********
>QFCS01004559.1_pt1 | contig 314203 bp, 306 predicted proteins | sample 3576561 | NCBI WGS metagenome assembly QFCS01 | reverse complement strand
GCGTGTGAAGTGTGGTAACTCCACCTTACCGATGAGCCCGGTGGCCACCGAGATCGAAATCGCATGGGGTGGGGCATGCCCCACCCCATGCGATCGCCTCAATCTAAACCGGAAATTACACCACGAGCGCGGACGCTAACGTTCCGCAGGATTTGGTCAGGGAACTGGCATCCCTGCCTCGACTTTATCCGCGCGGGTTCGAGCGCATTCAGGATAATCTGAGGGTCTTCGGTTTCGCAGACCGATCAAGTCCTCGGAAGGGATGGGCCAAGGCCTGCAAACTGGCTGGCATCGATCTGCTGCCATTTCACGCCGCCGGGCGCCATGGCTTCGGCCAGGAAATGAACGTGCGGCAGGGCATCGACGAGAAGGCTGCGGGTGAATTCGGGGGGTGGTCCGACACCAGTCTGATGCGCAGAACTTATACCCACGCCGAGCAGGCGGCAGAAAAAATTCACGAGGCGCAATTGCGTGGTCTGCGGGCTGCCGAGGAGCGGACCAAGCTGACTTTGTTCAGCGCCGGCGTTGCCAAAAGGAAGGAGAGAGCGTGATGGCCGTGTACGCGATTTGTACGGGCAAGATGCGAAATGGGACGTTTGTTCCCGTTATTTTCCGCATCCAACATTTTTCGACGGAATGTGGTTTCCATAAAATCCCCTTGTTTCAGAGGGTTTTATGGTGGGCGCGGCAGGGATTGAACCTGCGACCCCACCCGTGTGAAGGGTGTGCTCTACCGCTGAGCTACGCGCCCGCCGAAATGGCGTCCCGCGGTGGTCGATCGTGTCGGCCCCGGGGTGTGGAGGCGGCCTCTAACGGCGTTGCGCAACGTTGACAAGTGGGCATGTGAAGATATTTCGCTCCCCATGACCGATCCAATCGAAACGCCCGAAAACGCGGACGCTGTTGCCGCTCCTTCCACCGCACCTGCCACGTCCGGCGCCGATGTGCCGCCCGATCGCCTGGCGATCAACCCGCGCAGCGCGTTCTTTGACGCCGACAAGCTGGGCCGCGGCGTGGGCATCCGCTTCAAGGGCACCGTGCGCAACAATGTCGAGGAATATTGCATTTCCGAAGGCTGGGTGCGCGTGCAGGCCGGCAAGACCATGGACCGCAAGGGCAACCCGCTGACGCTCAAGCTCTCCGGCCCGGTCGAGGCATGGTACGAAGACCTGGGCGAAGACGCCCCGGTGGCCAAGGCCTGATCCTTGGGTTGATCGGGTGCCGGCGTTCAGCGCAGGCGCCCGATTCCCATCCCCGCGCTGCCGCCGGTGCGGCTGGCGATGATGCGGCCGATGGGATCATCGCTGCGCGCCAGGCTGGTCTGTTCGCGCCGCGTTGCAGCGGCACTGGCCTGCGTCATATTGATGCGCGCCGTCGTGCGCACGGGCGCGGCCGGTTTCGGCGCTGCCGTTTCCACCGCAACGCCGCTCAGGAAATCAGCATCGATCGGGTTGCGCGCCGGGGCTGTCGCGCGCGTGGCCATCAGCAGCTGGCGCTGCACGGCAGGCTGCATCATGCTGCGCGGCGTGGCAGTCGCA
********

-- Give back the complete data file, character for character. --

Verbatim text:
>QFCS01004559.1_pt1 | contig 314203 bp, 306 predicted proteins | sample 3576561 | NCBI WGS metagenome assembly QFCS01 | reverse complement strand
GCGTGTGAAGTGTGGTAACTCCACCTTACCGATGAGCCCGGTGGCCACCGAGATCGAAATCGCATGGGGTGGGGCATGCCCCACCCCATGCGATCGCCTCAATCTAAACCGGAAATTACACCACGAGCGCGGACGCTAACGTTCCGCAGGATTTGGTCAGGGAACTGGCATCCCTGCCTCGACTTTATCCGCGCGGGTTCGAGCGCATTCAGGATAATCTGAGGGTCTTCGGTTTCGCAGACCGATCAAGTCCTCGGAAGGGATGGGCCAAGGCCTGCAAACTGGCTGGCATCGATCTGCTGCCATTTCACGCCGCCGGGCGCCATGGCTTCGGCCAGGAAATGAACGTGCGGCAGGGCATCGACGAGAAGGCTGCGGGTGAATTCGGGGGGTGGTCCGACACCAGTCTGATGCGCAGAACTTATACCCACGCCGAGCAGGCGGCAGAAAAAATTCACGAGGCGCAATTGCGTGGTCTGCGGGCTGCCGAGGAGCGGACCAAGCTGACTTTGTTCAGCGCCGGCGTTGCCAAAAGGAAGGAGAGAGCGTGATGGCCGTGTACGCGATTTGTACGGGCAAGATGCGAAATGGGACGTTTGTTCCCGTTATTTTCCGCATCCAACATTTTTCGACGGAATGTGGTTTCCATAAAATCCCCTTGTTTCAGAGGGTTTTATGGTGGGCGCGGCAGGGATTGAACCTGCGACCCCACCCGTGTGAAGGGTGTGCTCTACCGCTGAGCTACGCGCCCGCCGAAATGGCGTCCCGCGGTGGTCGATCGTGTCGGCCCCGGGGTGTGGAGGCGGCCTCTAACGGCGTTGCGCAACGTTGACAAGTGGGCATGTGAAGATATTTCGCTCCCCATGACCGATCCAATCGAAACGCCCGAAAACGCGGACGCTGTTGCCGCTCCTTCCACCGCACCTGCCACGTCCGGCGCCGATGTGCCGCCCGATCGCCTGGCGATCAACCCGCGCAGCGCGTTCTTTGACGCCGACAAGCTGGGCCGCGGCGTGGGCATCCGCTTCAAGGGCACCGTGCGCAACAATGTCGAGGAATATTGCATTTCCGAAGGCTGGGTGCGCGTGCAGGCCGGCAAGACCATGGACCGCAAGGGCAACCCGCTGACGCTCAAGCTCTCCGGCCCGGTCGAGGCATGGTACGAAGACCTGGGCGAAGACGCCCCGGTGGCCAAGGCCTGATCCTTGGGTTGATCGGGTGCCGGCGTTCAGCGCAGGCGCCCGATTCCCATCCCCGCGCTGCCGCCGGTGCGGCTGGCGATGATGCGGCCGATGGGATCATCGCTGCGCGCCAGGCTGGTCTGTTCGCGCCGCGTTGCAGCGGCACTGGCCTGCGTCATATTGATGCGCGCCGTCGTGCGCACGGGCGCGGCCGGTTTCGGCGCTGCCGTTTCCACCGCAACGCCGCTCAGGAAATCAGCATCGATCGGGTTGCGCGCCGGGGCTGTCGCGCGCGTGGCCATCAGCAGCTGGCGCTGCACGGCAGGCTGCATCATGCTGCGCGGCGTGGCAGTCGCA